You can prep most vegetables ahead of time, except for things like avocados or anything that browns quickly after it is cut. I like to dice onions, tomatoes, peppers, and cucumbers to use for salads, stir-fries, sauces, omelets — basically any main or side dish that I know will take at least 20 minutes of prep work. Try grating carrots instead of slicing them; grated ones tend to last longer and can be more versatile and fun to use. Although you are investing a good chunk of time in prepping all the vegetables that you might use throughout the week, it will save you anywhere from 10 to 30 minutes when you start pulling out the ingredients for your meal. Not to mention the satisfaction of knowing that you are less likely to send the bulk of your veggies to the compost.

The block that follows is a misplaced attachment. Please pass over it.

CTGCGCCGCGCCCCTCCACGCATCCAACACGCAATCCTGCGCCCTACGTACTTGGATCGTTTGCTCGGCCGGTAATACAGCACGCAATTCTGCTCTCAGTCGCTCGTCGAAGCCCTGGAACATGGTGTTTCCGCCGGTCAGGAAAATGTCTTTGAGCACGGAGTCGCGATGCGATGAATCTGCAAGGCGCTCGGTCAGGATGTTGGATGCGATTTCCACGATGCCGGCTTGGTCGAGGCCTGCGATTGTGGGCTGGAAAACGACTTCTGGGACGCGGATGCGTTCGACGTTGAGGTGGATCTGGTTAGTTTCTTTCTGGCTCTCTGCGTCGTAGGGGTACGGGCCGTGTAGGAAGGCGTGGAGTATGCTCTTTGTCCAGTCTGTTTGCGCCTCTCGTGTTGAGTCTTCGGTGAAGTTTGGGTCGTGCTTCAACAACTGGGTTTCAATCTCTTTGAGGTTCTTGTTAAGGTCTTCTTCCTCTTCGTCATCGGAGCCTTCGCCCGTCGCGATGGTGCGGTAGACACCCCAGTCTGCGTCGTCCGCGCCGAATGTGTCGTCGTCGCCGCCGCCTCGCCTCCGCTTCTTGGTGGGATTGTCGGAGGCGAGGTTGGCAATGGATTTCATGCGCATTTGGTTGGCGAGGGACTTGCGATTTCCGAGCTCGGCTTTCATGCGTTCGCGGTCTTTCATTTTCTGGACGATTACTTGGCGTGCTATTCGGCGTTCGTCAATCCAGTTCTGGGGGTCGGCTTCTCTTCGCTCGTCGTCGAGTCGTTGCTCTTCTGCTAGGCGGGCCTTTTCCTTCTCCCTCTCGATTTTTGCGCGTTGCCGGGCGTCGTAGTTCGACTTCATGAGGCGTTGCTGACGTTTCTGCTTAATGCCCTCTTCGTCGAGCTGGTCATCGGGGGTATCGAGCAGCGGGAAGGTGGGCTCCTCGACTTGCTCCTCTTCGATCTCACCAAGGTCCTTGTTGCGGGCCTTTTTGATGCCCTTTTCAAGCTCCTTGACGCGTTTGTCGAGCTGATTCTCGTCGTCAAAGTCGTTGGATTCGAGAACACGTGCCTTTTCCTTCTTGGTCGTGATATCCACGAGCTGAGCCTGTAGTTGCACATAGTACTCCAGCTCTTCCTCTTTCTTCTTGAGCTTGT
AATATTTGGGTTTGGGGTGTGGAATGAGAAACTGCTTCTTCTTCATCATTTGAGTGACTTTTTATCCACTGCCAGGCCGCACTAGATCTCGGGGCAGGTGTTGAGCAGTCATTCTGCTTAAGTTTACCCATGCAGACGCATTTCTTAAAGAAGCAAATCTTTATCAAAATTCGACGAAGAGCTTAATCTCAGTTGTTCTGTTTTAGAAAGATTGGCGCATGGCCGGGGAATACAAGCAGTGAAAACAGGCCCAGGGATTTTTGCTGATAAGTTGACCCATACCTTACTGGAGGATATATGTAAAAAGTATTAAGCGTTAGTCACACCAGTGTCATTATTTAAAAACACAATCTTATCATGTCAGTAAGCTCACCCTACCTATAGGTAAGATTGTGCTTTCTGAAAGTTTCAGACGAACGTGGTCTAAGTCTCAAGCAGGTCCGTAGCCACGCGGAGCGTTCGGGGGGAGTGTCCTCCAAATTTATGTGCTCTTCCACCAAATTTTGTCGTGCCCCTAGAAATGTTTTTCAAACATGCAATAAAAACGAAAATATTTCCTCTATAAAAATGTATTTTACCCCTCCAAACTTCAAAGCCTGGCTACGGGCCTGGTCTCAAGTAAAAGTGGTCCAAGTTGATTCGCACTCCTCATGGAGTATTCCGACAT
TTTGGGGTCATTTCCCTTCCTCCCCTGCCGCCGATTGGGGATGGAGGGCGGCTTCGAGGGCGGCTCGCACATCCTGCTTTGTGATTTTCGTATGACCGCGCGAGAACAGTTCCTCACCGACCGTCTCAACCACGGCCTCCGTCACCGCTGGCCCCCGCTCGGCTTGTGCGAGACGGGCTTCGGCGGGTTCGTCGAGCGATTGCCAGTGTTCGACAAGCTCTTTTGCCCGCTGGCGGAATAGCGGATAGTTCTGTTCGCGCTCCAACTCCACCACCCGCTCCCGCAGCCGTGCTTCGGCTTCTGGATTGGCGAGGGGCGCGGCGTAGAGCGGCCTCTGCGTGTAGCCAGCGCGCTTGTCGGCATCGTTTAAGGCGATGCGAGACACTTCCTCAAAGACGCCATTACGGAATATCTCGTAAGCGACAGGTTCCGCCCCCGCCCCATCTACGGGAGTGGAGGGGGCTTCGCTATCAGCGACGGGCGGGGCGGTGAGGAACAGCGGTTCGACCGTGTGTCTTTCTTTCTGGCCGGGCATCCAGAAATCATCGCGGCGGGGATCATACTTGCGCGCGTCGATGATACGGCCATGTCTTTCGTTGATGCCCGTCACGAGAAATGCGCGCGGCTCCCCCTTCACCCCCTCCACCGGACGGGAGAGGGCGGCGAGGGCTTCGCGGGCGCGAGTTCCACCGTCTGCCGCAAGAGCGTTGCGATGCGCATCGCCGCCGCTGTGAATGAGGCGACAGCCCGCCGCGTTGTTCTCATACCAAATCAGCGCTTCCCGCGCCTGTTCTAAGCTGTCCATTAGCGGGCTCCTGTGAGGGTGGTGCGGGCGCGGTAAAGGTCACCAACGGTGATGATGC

2. Preheat the Oven
This is the part of the recipe people love to skip. Even I used to think preheating the oven was a waste of time, until I realized that it truly serves a function. If you put something in the oven before it reaches the recommended temperature for your dish, it will cook unevenly and need more time. This is particularly the case with meat dishes. Turn on the oven as soon as you are ready to start cooking. While you are waiting on it to heat up, you can finish any of the prep work you need to do. It's also helpful to know how long it takes your oven to preheat. If there isn't a setting that lets you know when it's ready, set a timer the next time you preheat it so that you have a better estimate of how much time the entire meal will take. While it may seem insignificant, preheating the oven will save you time and stress.
3. Plan Your Meals